Postby archive » Thu Apr 01, 2004 1:01 am

From: "Nestor Natividade" <somperfeito@s...>
Date: Tue Feb 13, 2001 3:31 pm
Subject: Hello

Hi Davies,
Please, see the URL [www.aes.org] and find what you want. Remember, the
listing of the schools is only this, a listing, without any
approval stamp or special recommendation !
Finally, I liked very much of the Arjan Sinnige's answer.
Regards
Nestor
Mensagem original- ----------------------------------------------
De: Arjan Sinnige [pro-found@m...]
Enviada em: domingo, 11 de fevereiro de 2001 17:40
Para: acoustics@y??????roups.com
Assunto: Re: [acoustics] Hello.
Edmund,
Don't know which area and which schools you are refering to and I shouldn't
be replying as I'm affiliated with one of them. (SAE)
Most (all) schools only teach you the technical stuff which is "needed" to
start working in the audio business. I put needed down
as you will NOT need any diploma or course to start working in audio. Just
good ears and a willingness to work long and really,
really hard. All info you will learn in schools is on the internet. I started
learning about audio several years ago and after
that took the SAE AED course. 85 % of what was teached I already knew. But No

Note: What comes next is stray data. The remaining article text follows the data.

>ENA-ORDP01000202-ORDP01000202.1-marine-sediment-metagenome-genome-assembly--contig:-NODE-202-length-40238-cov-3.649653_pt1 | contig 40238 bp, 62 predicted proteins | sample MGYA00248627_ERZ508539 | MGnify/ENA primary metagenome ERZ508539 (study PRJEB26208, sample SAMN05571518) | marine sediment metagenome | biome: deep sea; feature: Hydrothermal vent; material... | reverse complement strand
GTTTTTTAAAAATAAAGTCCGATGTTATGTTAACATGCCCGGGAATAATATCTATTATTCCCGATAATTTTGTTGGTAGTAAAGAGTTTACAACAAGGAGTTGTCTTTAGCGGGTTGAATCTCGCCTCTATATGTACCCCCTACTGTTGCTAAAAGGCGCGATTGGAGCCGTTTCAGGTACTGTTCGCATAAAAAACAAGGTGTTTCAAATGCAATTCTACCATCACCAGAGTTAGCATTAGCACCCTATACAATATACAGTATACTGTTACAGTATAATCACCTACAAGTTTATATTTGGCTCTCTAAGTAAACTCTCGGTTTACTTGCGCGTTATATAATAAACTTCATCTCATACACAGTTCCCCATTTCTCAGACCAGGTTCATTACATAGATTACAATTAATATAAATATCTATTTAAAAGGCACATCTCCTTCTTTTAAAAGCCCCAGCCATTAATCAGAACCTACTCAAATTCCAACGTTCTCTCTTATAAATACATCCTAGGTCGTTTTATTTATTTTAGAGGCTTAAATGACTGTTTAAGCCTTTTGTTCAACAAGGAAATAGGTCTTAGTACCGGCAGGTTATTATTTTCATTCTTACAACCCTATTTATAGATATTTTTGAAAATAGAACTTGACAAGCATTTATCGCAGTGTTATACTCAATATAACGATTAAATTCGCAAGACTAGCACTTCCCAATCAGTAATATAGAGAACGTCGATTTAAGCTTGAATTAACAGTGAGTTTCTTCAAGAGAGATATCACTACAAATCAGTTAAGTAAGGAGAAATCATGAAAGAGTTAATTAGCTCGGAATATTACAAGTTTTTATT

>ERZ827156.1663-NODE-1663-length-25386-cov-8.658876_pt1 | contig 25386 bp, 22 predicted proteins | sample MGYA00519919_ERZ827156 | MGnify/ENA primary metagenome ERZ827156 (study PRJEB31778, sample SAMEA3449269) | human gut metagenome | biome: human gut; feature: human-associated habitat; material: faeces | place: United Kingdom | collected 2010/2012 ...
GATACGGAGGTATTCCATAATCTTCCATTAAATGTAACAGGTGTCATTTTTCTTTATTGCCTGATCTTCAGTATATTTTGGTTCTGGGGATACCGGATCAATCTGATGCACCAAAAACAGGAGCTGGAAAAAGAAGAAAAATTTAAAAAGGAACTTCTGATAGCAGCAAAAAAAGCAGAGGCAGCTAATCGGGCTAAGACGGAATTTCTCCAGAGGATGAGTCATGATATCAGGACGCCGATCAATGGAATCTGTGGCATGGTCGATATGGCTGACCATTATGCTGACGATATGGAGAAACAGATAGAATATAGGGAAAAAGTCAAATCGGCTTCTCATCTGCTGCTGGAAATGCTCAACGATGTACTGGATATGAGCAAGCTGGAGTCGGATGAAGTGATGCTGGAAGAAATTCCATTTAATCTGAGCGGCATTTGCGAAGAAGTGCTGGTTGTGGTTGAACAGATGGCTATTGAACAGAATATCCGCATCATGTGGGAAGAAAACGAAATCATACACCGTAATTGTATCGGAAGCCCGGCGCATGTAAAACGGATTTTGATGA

school can teach you Creativity......
What you should try to learn before starting a job as Studio Engineer /
Producer is how to work with EQ, Desks, Outboard gear and
devellop a sense of understanding of music (training your ears..) All other
things will come after that. And you'll find out stuff
by just hanging out at places like these. Although the level of understanding
of acoustics is not needed for engineering quite as
deep as some people here can go. (That's a complimnet to the group.) As for
the differences in schools I can only say that you
should find out how much practical and theoretical time you get.
How much time do you get by yourselfs or in a small group (below 4 people) in
the studio to figure out what to do and how. And
how much theoretical will be given. (how many hours...) And what do you want
to know ? What kind of studio work do you want to
work in ? Digital, Tape based, Radio, TV or movies etc...
If you know this than you can eliminate some subjects although I would always
prefer to be broad knowledgable and based on that
further proffesionalise yourself in one area...
SAE is Good although I don't know where you are located and which courses you
are applying to.
I'll see ya in my class,
Arjan Sinnige

P r o - F o u n d Recordings &
SAE Technology College Amsterdam
pro-found@m...
www.sinetone.nl
archive
 
Posts: 4697
Joined: Sun Mar 21, 2004 6:26 am

Postby archive » Thu Apr 01, 2004 1:17 am

From: Lou D <MR_LOU_D@y...>
Date: Fri Feb 16, 2001 10:32 pm
Subject: Re: Hello.

Ed-

In the midwest US, you might take a look at Columbia College (Chicago).
Here are the course listings - click on "Audio"
http://con-ed.colum.edu/coursecatalog/index.html
However, a "hands-on" approach is the best way to learn (IMHO).

Good Luck!

-Lou